MORGANTOWN, W.Va. -- Stop me if you've heard this before. A West Virginia team has a coach who has flashed offensive ingenuity throughout his career and coached in such a way that makes his players play a way like few others do.
It works really well one season with a team that's kind of young and maybe arrives a little earlier than it's supposed to. The next year, the preseason expectations are where they have not been in many years, but the team pushes back and gets off to a fantastic start and reaches a pretty special place in the national rankings.
And then everything goes wrong.
Obviously, I'm alluding to the 2012 WVU football team, but not speaking directly of it. That was the team that hit in a big way in January and won the Orange Bowl and stirred up all sorts of offseason momentum to be picked second in the Big 12 preseason poll and conjure up conversations about conference and even national championship possibilities.
And that's the team that started 5-0 and was in the top five for the first time in five years before losing three straight games and plummeting from the rankings for the first time in a year. The Mountaineers have been defeated and deflated and they say they've lost whatever it is that made them believe they were special once before.
"We've got to get our confidence back," offensive coordinator Shannon Dawson said. "We've lost our swagger. The best way to get it back is winning."
There is precedent and not in football. Back in 2004, John Beilein thought he'd have a pretty good team and the addition of Mike Gansey to the crew that won two games in the NIT a season before might make for something special. Sure enough, WVU started 10-0 with wins at LSU, where no one ever won in non-conference play, at home against ranked George Washington and on the road against a ranked and talented N.C. State team.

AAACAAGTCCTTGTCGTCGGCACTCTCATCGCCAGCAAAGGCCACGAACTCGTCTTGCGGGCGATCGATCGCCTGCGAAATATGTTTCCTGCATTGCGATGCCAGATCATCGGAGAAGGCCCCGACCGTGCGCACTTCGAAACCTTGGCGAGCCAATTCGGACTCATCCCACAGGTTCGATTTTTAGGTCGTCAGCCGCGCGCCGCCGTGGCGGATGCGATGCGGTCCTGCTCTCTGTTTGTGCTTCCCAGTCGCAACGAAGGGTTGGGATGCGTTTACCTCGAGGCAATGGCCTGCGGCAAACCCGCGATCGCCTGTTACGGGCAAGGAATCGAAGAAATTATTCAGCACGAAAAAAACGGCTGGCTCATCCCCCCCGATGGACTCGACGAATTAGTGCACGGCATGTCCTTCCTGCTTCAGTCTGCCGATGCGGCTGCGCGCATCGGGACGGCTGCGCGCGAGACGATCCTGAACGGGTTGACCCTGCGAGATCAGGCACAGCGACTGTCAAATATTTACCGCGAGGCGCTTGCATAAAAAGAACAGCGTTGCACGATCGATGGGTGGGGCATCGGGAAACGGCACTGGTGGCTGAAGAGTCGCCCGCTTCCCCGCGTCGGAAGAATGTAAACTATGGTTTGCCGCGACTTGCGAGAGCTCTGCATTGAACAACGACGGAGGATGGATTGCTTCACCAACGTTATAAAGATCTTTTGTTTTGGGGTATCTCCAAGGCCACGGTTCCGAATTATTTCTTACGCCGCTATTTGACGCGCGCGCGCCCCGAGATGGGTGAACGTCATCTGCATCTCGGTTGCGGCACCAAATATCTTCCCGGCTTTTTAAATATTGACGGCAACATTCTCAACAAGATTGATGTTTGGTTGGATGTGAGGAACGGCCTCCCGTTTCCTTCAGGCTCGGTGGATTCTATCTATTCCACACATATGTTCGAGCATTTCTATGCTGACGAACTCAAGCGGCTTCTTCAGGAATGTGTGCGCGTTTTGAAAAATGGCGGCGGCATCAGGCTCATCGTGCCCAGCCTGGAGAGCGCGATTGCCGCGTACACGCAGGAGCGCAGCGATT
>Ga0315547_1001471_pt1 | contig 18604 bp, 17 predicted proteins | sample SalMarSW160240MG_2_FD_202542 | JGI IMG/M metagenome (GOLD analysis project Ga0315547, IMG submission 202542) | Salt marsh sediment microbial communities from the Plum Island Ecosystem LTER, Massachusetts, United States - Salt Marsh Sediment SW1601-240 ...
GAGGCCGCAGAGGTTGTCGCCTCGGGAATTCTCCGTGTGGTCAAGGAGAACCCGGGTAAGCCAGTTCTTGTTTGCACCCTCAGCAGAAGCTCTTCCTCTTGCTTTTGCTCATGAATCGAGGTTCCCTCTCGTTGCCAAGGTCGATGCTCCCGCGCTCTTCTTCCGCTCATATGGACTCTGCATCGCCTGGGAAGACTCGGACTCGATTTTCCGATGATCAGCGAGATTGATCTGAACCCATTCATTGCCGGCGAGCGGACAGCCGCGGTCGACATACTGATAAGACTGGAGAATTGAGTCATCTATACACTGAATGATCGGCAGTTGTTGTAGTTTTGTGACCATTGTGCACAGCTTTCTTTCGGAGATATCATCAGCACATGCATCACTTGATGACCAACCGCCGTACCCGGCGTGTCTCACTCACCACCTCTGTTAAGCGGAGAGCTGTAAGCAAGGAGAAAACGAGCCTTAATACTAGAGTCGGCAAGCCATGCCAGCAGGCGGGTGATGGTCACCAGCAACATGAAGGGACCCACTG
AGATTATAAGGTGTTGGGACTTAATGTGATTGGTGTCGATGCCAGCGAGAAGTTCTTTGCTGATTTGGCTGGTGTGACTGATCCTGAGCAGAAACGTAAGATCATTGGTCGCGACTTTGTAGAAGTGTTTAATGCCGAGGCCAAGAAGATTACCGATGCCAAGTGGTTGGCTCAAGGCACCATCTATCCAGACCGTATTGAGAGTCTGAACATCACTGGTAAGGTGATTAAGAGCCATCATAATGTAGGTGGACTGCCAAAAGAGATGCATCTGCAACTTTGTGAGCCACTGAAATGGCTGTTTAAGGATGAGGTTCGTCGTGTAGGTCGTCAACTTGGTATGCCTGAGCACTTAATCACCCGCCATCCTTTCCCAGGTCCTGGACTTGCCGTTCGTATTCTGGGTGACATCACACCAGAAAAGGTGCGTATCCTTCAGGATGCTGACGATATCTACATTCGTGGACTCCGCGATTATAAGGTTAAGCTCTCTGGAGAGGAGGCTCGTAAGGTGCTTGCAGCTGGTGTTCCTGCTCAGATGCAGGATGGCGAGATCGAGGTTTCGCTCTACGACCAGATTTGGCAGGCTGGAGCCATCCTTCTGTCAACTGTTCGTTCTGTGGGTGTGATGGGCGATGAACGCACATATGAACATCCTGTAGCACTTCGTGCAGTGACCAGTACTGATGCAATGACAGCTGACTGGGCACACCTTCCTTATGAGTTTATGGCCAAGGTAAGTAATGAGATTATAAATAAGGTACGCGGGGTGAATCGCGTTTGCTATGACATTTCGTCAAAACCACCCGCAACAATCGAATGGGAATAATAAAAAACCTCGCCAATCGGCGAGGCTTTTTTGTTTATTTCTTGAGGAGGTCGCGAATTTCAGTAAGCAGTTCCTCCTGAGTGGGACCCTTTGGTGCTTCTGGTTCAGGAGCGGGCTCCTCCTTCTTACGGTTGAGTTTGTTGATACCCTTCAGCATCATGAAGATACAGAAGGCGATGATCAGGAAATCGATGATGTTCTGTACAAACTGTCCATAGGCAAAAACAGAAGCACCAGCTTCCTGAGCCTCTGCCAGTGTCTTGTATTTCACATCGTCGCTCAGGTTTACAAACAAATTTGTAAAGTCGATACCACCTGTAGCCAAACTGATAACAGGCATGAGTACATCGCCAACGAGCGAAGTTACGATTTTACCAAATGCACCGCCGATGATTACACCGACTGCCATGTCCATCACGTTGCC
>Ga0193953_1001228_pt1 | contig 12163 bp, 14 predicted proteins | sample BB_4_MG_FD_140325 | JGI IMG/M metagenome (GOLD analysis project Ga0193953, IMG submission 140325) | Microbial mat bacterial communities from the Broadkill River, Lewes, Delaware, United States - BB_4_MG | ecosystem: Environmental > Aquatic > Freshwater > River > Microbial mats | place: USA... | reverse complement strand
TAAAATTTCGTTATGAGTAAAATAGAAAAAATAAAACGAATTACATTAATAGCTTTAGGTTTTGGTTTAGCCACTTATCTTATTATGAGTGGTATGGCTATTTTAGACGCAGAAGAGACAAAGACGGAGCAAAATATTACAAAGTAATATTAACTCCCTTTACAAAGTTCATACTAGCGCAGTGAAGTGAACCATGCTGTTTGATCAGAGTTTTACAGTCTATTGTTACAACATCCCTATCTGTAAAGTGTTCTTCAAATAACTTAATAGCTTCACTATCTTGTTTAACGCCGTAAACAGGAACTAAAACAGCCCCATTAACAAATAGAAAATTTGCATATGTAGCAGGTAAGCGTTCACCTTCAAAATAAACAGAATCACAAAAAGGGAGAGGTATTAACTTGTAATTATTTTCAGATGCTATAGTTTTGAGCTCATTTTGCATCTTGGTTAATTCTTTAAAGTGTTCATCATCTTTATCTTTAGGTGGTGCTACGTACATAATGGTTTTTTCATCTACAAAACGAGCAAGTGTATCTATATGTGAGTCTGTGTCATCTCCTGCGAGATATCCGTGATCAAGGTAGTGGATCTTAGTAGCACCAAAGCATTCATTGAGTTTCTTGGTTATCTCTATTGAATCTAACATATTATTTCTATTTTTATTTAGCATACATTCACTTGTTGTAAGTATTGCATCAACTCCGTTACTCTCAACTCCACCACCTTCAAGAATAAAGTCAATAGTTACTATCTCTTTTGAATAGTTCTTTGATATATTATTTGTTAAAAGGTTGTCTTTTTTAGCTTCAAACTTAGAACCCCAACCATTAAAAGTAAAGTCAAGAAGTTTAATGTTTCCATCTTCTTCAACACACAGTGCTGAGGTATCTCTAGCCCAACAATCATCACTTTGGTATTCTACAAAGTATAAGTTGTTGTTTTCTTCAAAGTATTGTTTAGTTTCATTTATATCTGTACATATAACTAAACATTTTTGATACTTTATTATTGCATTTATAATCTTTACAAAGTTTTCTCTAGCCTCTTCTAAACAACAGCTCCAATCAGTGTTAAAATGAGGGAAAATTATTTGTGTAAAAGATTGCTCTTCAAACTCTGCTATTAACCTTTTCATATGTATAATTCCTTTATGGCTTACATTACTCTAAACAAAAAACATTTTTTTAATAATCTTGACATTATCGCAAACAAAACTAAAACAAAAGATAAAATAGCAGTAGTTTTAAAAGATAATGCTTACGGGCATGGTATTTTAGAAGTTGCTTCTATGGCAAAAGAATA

Those Mountaineers barreled into the polls at No. 21 after going unranked since March 1998. Then everything fell apart. WVU would later lose five in a row and seven of nine and lost the trust and faith in what once empowered them.
Beilein offered an explanation that transcends time and sports. "We're bothered that we're bothered," he said.
In so many ways, that's what's happening to WVU's football team, which has slipped to 5-3 overall and 2-3 in the Big 12 entering Saturday's 3:30 p.m. game at Oklahoma State (5-3, 3-2). Beilein's Mountaineers used spacing and precision and staggering confidence to bounce backdoor passes and hoist deep 3-pointers. They trusted that the offense would be good enough to overcome a zone defense patrolled by undersized layers that led to rebounding deficiencies.
When the buoyant self-belief sunk, so did performances.
These football Mountaineers space the field and use the vertical pass and the horizontal pass and the hot potato pass. They trust Holgorsen's schemes can overcome a defense that has plenty of deficiencies.